The notice has consequences of a procedural nature and under civil law. The party who gave notice may invoke, in the subsequent litigation against the third party that was given notice, the ‘intervention effect’ of the final judgment, irrespective of whether the third party entered the litigation as an intervener (for example, if the wrongdoer failed to take part as an intervener in the litigation between the injured party and an insurer even though the insurer asked him/her to do so, he/she may not raise objections in any recourse proceedings conducted against him/her by the insurer which he/she was able to raise in litigation conducted between the insurer and the injured party). Notice is also relevant for interrupting the period after which a case becomes statute-barred, for postponing maturity dates and for pursuing claims for liability on grounds of a defect.

The fact that a third party has been given notice of litigation has no impact on the relationship between that third party and the opponent of the party joined by an intervener, except where the third party has decided to join the litigation as an intervener.

Article 74 - Description of national rules and procedures concerning enforcement

The enforcement procedure in the Republic of Croatia is governed by the Enforcement Act (Ovršni zakon) (Narodne novine (NN; Official Gazette of the Republic of Croatia) Nos 112/12, 25/13, 93/14, 55/16, 73/17; hereinafter ‘OZ’).

That Act sets out the procedure by which courts enforce claims on the basis of enforcement instruments (enforcement procedure (ovršni postupak)). The Financial Agency (Financijska agencija; hereinafter ‘FINA’) — which is the legal person that conducts enforcement under OZ and the law governing enforcement with respect to funds — employers, the Croatian Pension Insurance Institute and other bodies laid down by law also take part in enforcement proceedings.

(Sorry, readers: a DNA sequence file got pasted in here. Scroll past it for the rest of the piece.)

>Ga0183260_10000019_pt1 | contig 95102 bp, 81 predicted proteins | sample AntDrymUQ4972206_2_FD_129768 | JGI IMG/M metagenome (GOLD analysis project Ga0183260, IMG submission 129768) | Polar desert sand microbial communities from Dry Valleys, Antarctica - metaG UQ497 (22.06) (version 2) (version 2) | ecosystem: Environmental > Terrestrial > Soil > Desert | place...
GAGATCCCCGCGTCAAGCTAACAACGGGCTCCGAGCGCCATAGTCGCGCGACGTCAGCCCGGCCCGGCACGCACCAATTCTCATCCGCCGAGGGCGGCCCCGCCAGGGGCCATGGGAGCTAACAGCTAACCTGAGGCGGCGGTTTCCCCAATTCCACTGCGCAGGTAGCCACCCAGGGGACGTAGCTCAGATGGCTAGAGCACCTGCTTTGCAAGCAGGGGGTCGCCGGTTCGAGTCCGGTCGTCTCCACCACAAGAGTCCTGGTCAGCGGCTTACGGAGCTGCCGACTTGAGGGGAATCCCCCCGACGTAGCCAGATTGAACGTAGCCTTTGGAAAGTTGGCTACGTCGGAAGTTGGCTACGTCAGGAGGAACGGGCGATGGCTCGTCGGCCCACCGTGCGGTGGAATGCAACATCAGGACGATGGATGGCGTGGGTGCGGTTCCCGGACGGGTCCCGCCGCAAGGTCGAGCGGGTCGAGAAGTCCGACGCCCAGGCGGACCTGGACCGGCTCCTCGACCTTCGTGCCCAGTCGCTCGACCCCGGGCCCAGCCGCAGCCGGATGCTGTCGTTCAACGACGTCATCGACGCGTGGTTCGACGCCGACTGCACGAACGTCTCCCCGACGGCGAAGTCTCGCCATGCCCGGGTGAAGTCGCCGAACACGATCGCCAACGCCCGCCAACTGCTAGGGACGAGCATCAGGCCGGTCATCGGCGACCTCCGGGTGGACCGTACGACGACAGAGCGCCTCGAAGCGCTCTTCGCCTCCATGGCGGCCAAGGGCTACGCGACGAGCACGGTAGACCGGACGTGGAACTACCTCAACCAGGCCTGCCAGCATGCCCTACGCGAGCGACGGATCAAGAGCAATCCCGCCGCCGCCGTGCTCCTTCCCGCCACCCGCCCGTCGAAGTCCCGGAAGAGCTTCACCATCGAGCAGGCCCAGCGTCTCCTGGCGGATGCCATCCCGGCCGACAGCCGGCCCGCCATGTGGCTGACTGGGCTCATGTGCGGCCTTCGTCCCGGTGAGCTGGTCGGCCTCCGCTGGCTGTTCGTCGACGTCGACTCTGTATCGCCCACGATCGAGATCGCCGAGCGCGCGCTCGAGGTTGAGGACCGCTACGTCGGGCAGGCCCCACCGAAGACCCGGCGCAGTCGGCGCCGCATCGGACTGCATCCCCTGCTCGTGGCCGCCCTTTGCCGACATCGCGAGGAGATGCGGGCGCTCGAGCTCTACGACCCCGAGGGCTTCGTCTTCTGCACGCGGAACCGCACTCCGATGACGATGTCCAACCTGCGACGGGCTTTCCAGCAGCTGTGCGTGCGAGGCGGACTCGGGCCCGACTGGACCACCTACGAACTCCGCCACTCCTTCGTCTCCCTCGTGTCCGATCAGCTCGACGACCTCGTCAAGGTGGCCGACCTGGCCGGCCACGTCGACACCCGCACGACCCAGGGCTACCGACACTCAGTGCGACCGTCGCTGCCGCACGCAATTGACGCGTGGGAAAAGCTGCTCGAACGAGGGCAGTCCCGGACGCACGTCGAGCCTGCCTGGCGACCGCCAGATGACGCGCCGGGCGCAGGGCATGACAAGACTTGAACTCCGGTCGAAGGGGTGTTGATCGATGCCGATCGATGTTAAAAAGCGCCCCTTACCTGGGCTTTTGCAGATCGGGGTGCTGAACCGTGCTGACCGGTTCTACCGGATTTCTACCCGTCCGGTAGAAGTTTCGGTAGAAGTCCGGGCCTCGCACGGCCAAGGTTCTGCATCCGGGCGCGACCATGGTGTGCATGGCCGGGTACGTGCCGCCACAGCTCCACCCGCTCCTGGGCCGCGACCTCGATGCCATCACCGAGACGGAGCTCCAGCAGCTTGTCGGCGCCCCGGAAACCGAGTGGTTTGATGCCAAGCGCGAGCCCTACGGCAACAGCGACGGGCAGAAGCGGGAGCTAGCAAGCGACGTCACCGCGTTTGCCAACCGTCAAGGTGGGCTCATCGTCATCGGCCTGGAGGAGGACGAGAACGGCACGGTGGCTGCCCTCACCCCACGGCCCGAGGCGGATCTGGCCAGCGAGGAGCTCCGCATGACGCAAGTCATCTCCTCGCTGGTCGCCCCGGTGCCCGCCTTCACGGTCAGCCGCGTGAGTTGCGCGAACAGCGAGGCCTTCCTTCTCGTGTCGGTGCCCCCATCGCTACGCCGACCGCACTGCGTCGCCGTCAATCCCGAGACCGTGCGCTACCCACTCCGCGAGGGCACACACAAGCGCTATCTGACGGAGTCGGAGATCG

Municipal courts (općinski sudovi) have the actual competence for ordering enforcement, except where this matter has been explicitly entrusted to another court, body or person. The courts with competence to order enforcement are also authorised to act on appeals against enforcement orders or other decisions that they adopted in response to a proposal for enforcement. The territorial jurisdiction specified by OZ is exclusive (e.g. the territorial jurisdiction for ruling on a proposal for enforcement with respect to immovable property and carrying out such enforcement belongs to the court on whose territory the immovable property is located).

First- and second-instance enforcement proceedings are conducted — and the corresponding decisions adopted — by a single judge, except where OZ provides for the proceedings to be conducted — and the corresponding decisions adopted — by a public notary.

The proceedings are initiated by the enforcement creditor, who submits a proposal for enforcement to the competent court on the basis of an enforcement instrument. The exception to this rule is when an enforcement creditor submits a request for direct recovery to FINA on the basis of an enforcement instrument (e.g. a final court judgment). This is permissible only in the event of enforcement with respect to a monetary claim of the enforcement debtor (direct recovery of a monetary claim). In that case, instead of adopting an enforcement decision, FINA sends a copy of the creditor’s request with all the information to the enforcement debtor.

The subject of enforcement is movable property and rights on which enforcement may be carried out by law for the purpose of enforcing a claim. The means of enforcement are enforcement actions, security measures or the system of such actions or measures by which a claim is enforced or secured in accordance with the law.

The court orders enforcement by the means and on the subjects mentioned in the proposal for enforcement. If several means or several subjects are proposed for enforcement, the court will, at the enforcement debtor’s request, restrict enforcement to only certain of those means or subjects if they are sufficient to enforce the claim.

The question of whether an item of movable property or a right can be the subject of enforcement, or whether enforcement on a given item of movable property or right is restricted, is considered in the light of the circumstances that obtained when the proposal for enforcement was lodged.